12

I would say the expression お世話になりました is spot on. Especially since you are trying to express gratitude for guidance, which is contained in the word 世話 "looking after; help; aid; assistance". Moreover, お世話になりました is formal and certainly suitable for a corporate environment. To adapt it to your situation, you could say, e.g. 長い間お世話になりました。


12

やれ、やれ is an interjection often uttered when ① you are relieved from a burden or mental pressure, or ② when you have some burden or a little problem ahead, for example: ①やれやれ、[一仕事]{ひとしごと}終わった - Oh boy, I’ve finished this job. やれやれ、やっと[飯]{めし}が[炊]{た}けた - Here we go! Rice is done. やれやれ、借金も終わって[肩]{かた}の[荷]{に}が[下]{お}りた - Thank God. I settled the loans. I'm now ...


12

I'm afraid to say that いつしも is very rare, and you can use it naturally only in literary sentences. ~しも was a grammatical element in archaic Japanese (it was a kind of intensifier similar to nothing but, even, necessarily, etc), but in modern Japanese it's not possible to combine an arbitrary word with it. You will find しも only in the following fixed ...


12

If the scenario were saying "I don't want anything" in response to someone offering you something (food, drink, etc.), you could also use (私は)[結構]{けっ・こう}です。 → I'm fine/all right.


12

Japanese よい/いい/よろしい sometimes means "... is not necessary" or "fine without ..." コーヒーはいいです。 (Thank you but) I don't want coffee. いや、いいです。 No thanks. / I don't need it. (e.g., to a salesperson) その話はもういい。 That's enough! 言い訳はよろしい。 Don't make excuses. Therefore, "ポイントカードはよろしいですか?" means something like "You don't want to use a point card, right?" ...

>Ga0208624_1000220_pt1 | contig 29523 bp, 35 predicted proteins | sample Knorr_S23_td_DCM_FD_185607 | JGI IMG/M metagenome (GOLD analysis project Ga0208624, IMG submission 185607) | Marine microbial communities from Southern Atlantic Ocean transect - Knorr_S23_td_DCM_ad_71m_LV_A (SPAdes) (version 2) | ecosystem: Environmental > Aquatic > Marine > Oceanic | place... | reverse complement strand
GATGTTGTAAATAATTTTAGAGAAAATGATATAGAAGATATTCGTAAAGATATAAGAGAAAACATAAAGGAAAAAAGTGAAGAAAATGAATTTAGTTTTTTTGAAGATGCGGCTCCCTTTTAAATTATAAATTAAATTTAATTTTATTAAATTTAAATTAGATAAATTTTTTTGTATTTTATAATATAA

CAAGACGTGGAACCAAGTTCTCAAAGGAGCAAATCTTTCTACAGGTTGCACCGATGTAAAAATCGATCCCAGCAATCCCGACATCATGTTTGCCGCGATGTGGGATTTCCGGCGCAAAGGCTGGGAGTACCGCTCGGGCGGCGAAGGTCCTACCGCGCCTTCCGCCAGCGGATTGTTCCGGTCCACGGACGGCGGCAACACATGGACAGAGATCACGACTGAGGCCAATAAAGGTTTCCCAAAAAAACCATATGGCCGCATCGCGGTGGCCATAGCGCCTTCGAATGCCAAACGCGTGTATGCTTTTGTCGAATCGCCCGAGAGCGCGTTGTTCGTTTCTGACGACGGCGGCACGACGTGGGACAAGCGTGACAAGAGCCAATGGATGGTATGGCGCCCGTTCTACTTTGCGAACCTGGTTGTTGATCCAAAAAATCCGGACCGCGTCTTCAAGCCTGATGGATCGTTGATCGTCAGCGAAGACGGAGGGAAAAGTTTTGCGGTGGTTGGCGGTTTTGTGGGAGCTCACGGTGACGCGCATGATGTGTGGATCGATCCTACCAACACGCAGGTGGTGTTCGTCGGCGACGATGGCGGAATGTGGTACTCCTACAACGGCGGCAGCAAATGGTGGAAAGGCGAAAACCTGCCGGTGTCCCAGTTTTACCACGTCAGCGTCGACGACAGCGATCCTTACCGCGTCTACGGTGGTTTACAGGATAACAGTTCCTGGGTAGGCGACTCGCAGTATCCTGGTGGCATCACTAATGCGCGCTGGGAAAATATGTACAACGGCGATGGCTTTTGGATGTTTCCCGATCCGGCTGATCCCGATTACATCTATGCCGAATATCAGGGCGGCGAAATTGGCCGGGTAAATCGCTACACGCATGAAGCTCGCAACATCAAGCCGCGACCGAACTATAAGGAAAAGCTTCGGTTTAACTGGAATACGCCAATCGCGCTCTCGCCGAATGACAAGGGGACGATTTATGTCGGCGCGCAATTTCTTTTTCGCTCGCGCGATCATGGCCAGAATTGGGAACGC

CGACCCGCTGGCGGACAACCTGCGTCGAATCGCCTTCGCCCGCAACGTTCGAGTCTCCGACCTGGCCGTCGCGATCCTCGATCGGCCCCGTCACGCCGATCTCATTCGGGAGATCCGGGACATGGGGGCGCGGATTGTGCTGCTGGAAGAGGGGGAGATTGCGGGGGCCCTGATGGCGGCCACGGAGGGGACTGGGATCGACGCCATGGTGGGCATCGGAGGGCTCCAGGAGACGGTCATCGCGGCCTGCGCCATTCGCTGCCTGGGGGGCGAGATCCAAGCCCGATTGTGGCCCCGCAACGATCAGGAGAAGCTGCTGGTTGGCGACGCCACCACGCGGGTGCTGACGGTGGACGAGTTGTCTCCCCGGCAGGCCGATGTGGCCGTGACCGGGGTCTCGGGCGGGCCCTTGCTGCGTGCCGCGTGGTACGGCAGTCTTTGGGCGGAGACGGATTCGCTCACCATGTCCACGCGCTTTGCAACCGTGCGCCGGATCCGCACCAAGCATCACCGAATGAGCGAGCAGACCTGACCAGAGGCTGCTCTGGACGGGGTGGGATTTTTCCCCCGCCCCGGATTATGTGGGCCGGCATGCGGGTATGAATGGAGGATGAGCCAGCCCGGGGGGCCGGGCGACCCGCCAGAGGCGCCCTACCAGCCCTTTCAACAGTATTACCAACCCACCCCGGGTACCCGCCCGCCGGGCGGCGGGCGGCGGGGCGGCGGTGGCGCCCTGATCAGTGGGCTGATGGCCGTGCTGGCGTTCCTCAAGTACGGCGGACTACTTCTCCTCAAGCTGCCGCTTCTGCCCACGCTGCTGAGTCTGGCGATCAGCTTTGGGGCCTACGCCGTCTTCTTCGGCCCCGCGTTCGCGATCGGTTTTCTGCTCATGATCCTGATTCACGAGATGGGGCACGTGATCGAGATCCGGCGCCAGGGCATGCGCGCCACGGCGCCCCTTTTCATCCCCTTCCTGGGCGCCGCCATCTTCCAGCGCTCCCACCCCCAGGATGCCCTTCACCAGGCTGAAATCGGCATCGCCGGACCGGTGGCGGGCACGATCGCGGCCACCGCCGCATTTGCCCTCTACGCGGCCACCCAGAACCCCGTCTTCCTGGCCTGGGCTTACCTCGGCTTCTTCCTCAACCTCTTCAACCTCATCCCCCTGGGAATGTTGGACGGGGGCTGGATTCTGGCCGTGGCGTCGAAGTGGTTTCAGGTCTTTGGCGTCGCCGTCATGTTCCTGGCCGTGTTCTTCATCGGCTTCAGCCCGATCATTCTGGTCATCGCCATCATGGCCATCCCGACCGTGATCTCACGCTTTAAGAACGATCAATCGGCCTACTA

11

いったい is not rude unless you make it rude. It has no inherent rudeness within it, but because it carries a fairly strong notion that one doesn't know what's going on, it can be seen as rude if you direct it at someone to express frustration. Like you say, I always liken it to the English phrase "on Earth," as in "What on Earth are you doing here?" This ...


11

I applaud your courage to try something new and more sophisticated, when you can so easily use some safe & mandane expressions like お久しぶり! Unfortunately, things like this entirely depend on the context and what your perceived character is to the other person, for there's always some context in which almost any expression is appropriate. For example, if ...


11

Culturally, Japanese people are not as publicly direct about their deepest feelings. In English speaking cultures, we use the phrase "I love you" a LOT. It can be for an intimate relationship, or it can be used for a best friend with no romantic undertones. You won't hear the Japanese people say 愛している the same way Americans tend to use the English ...


10

I think that どうやって is a method, whereas [何]{なに}で is asking for "by means of what?". So, for your example どうやって作文を書いたんですか asks for the whole process for you to be able to have written your essay. E.g. what sources did you read? What parts are you quoting? How are you organizing your references? etc. 何で作文を書いたの? should be answered "by hand" or "I ...


10

You wouldn't use "どうか" standing by itself. Added to a request (like てください), I think it adds a nuance of a strong request/entirety/petition. どうか許{ゆる}してください - please forgive me どうか、息子{むすこ}を - please (help/save/look after) my son (sentence with verb dropped) By comparison, どうぞ can be used in an invitation/offering sort of sense (please have a seat/please ...


10

無理しないでください is one very common way of saying something along the lines of "don't do more than you can". It's also used to mean "don't wear yourself out" in a physical sense, but can be used in virtually any context.